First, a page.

Sarah Joyce

The Sony A-300 sample
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Old Jul 29, 2008, 8:46 PM   #6
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Oops.
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Old Jul 29, 2008, 8:48 PM   #7
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Here is the Olympus E-420 photo sample. Perhaps I am making a rash move, however, as of now, my decision is to return the Sony A-300.
Sarah Joyce
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Old Jul 29, 2008, 8:54 PM   #8
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And finally just to give you another view with a common digicam, here is a photo sample from the Sony H-5.

Sarah Joyce
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Old Jul 29, 2008, 9:08 PM   #9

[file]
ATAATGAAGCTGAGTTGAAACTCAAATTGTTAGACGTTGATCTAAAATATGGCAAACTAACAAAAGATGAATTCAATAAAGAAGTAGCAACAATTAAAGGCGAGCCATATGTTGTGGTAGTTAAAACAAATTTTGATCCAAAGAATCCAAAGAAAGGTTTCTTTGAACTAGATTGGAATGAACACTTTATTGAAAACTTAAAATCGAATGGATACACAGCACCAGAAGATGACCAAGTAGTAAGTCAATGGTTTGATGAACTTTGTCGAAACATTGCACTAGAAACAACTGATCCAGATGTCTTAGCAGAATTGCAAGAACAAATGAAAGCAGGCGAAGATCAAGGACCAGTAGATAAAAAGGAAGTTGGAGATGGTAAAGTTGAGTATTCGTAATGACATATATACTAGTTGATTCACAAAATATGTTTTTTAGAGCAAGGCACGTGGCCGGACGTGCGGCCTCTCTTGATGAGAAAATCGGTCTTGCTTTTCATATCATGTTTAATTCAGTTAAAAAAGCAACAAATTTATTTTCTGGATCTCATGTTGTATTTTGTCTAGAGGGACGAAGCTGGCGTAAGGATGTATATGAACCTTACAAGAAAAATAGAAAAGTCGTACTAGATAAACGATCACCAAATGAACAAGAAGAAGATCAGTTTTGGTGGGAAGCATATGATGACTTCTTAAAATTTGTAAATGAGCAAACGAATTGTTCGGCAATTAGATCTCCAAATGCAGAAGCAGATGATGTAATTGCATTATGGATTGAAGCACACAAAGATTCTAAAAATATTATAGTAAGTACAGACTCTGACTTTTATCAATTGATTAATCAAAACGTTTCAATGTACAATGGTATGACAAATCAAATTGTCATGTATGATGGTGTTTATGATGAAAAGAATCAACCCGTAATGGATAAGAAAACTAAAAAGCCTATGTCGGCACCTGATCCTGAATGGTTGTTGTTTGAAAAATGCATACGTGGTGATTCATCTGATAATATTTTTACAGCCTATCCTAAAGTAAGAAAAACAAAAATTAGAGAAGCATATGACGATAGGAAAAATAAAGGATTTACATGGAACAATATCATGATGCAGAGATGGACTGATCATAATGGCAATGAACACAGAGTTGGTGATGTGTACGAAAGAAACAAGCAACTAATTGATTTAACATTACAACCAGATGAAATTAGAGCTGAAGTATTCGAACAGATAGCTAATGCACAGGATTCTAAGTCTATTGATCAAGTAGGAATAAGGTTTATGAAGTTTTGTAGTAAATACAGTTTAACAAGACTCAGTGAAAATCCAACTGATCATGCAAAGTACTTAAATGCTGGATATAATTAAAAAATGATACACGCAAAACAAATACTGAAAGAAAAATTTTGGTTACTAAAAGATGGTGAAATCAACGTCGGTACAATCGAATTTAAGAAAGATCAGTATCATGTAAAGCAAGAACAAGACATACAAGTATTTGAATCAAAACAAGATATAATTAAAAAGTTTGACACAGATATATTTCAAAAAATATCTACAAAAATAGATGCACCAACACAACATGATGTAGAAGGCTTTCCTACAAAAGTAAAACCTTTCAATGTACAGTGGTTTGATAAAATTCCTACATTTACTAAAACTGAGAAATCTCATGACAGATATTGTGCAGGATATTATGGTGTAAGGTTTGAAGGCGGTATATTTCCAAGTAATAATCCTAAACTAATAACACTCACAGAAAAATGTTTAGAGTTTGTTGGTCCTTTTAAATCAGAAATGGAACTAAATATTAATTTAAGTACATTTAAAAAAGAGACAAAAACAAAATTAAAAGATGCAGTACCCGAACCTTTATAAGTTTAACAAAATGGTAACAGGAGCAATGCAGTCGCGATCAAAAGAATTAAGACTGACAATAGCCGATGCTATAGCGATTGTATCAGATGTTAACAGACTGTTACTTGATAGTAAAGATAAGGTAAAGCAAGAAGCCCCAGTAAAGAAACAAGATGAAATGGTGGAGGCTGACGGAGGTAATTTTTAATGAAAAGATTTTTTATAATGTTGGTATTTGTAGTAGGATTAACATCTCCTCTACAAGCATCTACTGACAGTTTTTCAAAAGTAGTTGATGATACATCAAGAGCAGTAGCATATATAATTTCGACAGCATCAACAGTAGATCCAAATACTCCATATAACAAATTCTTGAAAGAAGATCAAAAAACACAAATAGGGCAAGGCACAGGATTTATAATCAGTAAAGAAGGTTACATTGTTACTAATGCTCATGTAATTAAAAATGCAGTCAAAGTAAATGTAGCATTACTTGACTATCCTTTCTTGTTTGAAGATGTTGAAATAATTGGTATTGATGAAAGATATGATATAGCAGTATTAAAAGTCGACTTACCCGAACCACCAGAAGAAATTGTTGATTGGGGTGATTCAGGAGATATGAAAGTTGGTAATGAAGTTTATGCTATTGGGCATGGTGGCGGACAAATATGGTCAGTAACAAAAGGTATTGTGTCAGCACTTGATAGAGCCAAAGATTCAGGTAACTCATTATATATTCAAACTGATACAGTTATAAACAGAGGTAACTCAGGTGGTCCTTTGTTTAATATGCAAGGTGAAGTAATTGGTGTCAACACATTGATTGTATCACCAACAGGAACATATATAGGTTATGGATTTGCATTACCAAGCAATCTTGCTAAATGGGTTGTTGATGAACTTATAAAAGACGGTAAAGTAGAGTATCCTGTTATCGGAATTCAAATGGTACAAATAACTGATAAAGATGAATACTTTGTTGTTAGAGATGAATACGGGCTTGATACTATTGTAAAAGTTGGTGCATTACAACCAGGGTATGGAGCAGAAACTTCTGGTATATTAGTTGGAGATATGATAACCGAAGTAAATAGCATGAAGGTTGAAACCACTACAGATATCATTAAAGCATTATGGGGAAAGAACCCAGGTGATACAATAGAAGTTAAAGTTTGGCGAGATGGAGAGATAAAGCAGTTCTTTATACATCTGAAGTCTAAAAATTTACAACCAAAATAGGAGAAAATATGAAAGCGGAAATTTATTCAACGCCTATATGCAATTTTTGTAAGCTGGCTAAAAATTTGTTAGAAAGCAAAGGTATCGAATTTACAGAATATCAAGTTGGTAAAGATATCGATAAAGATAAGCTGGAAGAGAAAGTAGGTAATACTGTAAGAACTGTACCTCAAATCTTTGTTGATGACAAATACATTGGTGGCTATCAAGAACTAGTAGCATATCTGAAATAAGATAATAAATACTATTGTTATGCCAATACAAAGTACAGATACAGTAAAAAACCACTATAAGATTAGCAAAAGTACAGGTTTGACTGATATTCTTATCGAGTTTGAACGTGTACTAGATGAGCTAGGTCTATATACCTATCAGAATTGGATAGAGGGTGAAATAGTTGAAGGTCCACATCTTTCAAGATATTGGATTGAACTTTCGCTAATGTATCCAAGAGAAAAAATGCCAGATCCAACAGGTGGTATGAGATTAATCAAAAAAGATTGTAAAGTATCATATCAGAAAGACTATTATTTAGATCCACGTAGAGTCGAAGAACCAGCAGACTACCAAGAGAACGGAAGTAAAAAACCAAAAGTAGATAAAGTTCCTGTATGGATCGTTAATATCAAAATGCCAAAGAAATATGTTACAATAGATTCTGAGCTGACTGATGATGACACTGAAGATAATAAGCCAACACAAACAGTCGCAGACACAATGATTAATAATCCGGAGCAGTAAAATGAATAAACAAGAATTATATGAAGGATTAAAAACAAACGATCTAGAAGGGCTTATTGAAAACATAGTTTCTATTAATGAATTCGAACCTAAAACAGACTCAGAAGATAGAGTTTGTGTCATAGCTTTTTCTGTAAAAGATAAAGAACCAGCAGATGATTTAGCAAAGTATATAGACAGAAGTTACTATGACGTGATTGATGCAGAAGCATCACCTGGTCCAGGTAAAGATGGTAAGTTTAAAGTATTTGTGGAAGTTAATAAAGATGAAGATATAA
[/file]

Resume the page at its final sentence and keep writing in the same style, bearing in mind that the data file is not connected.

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Now here is a photo sample from the Nikon P-80 ultra zoom. Once again, you will find that the ultra zoom photo sample compares favorably with the Sony A-300. If we were to pit these two camera against each other in much lower light, with increased and higher ISO settings, the results may indeed be somewhat different.

Sarah Joyce
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Old Jul 29, 2008, 9:12 PM   #10
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The result of these various photo samples might truly be why a DSLR? As a teacher of digital cameras I must own both. However, the ultra zooms, just in my opinion, are beginning to edge up on the consumer level DSLR cameras. What do you think??

Sarah Joyce